He taught MBSR and Mindfulness to medical patients to manage their pain and despair by noticing their mind and its distortions, judgements and escapisms. They were taught how to intervene and reduce the stress that arose from the mind “acting out” in this way via the Buddhist approach of witnessing moment-to-moment via a non-judgemental mind what arose, offering compassion for themselves.
The practice of mindfulness shows up in CBT as both are practices that work with one’s mental, here and now state of mind. Dr Jeffrey Young, author of CBT book, The Feeling Good Handbook, states that CBT has a focus that looks at a timeline where the mind states of guilt, regret, shame, resentment, sadness and bitterness are rooted in the past timeframe. The future negative anticipatory feelings which are represented by anxiety, tension, and stress. Neither of these are in present time, which is the only moment open to our control and our direct immediate experience.
CBT teaches us to live in the present moment as this we can control, and from that ability, we can leave the past in the past, and leave the future as a positive or neutral mind of anticipation. Many disorders and named medical and mental conditions can be tackled by CBT. Distorted thinking plays a major role in conditions such as Obsessive Compulsive Disorders (OCD), depression, anxiety, phobias, personality disorders, panic attacks, eating disorders, and personality disorders such as BPD and NPD.
It is not a panacea to all issues people have. Emotional based disorders respond better to body centric, emotional inclusive therapies which do not just engage the thinking dimension such as is generally the case with CBT.
What CBT Techniques Do We Use
CBT operates along a structured mental/thinking approach that is a directive intervention into the clients thought stream and cognitive thinking processes of the mind.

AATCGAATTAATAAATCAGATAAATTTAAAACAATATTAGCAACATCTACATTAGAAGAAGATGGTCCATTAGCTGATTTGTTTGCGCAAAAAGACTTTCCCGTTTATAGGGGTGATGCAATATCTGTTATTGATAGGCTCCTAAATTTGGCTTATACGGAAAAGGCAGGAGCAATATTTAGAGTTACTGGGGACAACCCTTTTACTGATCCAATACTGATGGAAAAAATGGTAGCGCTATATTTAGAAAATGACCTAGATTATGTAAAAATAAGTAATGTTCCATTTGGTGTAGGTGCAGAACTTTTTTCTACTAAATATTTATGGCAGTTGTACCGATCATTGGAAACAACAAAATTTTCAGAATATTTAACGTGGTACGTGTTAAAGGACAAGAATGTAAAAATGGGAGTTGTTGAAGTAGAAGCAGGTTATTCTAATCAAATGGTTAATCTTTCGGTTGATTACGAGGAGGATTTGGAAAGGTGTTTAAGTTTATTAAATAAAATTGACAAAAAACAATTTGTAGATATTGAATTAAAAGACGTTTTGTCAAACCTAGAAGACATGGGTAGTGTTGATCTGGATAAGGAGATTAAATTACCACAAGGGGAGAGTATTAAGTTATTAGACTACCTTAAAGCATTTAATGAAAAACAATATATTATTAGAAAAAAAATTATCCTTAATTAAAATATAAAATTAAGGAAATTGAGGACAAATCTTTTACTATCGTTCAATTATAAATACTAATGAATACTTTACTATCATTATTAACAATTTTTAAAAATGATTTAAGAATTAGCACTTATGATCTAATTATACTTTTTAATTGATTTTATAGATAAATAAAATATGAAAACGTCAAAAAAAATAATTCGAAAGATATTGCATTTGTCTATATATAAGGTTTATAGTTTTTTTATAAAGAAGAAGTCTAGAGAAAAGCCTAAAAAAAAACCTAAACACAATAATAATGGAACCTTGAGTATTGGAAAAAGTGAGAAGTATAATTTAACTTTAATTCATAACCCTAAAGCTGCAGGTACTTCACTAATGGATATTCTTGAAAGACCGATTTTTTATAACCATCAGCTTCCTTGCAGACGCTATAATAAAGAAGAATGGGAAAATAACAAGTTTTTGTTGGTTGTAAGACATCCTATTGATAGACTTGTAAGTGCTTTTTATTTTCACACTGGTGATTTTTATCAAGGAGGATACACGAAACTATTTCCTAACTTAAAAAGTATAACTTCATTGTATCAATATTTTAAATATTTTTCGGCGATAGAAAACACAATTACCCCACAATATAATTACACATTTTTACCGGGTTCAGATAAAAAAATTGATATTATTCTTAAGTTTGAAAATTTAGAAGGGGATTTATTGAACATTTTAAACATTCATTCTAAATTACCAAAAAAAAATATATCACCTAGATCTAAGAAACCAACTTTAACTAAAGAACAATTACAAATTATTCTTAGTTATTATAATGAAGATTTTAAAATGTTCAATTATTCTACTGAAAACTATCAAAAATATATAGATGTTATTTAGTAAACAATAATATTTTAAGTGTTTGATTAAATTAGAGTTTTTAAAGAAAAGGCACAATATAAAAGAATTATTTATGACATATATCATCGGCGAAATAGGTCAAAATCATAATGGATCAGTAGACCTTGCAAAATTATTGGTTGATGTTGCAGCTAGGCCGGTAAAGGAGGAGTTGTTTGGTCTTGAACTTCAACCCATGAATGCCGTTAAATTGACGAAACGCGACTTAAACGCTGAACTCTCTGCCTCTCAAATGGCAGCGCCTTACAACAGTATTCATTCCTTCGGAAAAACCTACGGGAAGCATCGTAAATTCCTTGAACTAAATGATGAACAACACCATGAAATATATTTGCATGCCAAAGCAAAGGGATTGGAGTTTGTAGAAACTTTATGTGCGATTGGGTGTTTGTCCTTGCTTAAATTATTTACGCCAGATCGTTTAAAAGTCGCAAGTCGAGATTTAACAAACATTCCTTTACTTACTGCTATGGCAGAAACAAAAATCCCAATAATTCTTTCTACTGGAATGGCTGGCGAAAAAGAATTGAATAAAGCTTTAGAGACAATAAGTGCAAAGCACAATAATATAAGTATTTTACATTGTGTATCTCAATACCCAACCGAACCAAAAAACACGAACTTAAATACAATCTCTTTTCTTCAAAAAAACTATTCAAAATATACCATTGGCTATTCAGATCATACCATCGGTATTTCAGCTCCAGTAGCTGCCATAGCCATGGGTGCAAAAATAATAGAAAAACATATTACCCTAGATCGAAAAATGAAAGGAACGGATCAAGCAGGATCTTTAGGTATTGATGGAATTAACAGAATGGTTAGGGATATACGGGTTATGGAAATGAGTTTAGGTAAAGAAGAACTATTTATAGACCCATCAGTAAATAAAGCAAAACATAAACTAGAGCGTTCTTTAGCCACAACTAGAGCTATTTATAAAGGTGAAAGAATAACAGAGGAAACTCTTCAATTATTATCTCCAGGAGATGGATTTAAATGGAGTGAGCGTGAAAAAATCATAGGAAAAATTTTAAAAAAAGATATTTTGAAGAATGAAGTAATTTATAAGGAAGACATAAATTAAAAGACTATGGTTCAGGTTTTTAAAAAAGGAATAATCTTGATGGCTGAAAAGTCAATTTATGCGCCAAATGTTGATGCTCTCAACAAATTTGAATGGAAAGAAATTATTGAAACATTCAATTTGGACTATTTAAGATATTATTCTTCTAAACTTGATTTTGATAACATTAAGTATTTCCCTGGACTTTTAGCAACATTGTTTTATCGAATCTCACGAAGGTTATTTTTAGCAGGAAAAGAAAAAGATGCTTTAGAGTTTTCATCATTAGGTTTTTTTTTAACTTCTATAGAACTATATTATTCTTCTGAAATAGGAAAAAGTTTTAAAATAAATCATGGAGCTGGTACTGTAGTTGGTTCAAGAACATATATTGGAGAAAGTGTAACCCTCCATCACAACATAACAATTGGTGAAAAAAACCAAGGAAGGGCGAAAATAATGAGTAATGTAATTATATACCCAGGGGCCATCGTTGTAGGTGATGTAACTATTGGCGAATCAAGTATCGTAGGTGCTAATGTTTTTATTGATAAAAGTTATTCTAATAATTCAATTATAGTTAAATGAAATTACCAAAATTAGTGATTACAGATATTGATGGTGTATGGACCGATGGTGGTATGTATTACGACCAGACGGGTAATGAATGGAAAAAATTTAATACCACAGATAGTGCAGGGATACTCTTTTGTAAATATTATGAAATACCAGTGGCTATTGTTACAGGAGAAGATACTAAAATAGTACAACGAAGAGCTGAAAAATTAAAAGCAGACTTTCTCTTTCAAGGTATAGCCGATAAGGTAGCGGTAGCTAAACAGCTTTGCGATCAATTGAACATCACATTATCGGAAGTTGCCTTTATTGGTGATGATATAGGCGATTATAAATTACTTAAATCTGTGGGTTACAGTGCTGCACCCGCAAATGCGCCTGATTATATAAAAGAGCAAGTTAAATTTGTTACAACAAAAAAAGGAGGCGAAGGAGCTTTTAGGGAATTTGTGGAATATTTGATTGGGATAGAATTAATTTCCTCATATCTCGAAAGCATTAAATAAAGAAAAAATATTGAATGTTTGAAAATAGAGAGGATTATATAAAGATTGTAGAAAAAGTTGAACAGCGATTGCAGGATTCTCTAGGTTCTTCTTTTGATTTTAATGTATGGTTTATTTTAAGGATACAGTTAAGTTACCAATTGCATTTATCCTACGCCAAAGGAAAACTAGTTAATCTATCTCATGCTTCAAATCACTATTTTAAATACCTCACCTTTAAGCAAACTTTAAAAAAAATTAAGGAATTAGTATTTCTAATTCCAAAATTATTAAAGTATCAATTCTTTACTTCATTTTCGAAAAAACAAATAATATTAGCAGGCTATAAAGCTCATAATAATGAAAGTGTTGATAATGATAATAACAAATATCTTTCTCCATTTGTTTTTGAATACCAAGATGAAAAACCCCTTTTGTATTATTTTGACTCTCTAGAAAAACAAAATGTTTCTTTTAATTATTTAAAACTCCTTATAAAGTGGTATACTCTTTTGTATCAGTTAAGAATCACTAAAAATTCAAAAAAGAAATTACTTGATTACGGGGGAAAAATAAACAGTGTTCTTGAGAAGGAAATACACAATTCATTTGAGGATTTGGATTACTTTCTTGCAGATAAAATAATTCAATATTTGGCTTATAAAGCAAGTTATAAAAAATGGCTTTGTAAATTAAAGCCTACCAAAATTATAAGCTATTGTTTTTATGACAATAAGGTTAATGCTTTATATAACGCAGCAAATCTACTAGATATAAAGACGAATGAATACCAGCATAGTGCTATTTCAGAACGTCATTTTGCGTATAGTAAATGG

CBT emphasises through such techniques as “Ten Ways to Untwist Thinking”, in conjunction with mindfulness, how to reside fully in the present and to live our lives in a satisfying and meaningful way.
In this collaborative approach, the therapist and client look at the current state of thinking or an issue linked to their thinking, set a goal around an ideal outcome, and then try new approaches to their thinking and behaviour around that issue based on logic and realism.
The distortions are identified and new practices and thinking implemented which the client is then given to practice and internalise so as to normalise that approach within themselves.
CBT For Anxiety
CBT is effective for dealing with the thinking aspect of Anxiety. Clients are taught with a CBT approach how to intervene in their thought spirals and disarm them before they hijack their mental state and send them into an overwhelm.
Energetics Institute then teach clients how to then apply embodied down-regulation techniques such as deep organic breathing, soft grounding, and such self soothing interventions to return their operative state to within the clients normal window of tolerance for managing themselves.
CBT For Depression
CBT is effective for dealing with the negative moods and associated thinking aspect of Depression. Clients are taught with a CBT approach how to challenge their entrenched negative thinking and link that to their overall pessimism and black mood.
Depressed people carry a lot of unprocessed anger and resentment and so Energetics Institute gets depressed clients to express dynamically their depressed negative self, and then after that emotional discharge, to use a CBT approach to examine the nature of those thoughts and feelings, and to arrive at a more positive and realistic place within themselves.
CBT is then used to reinforce this new realisation and rewire the person towards a more positive and less depressed self.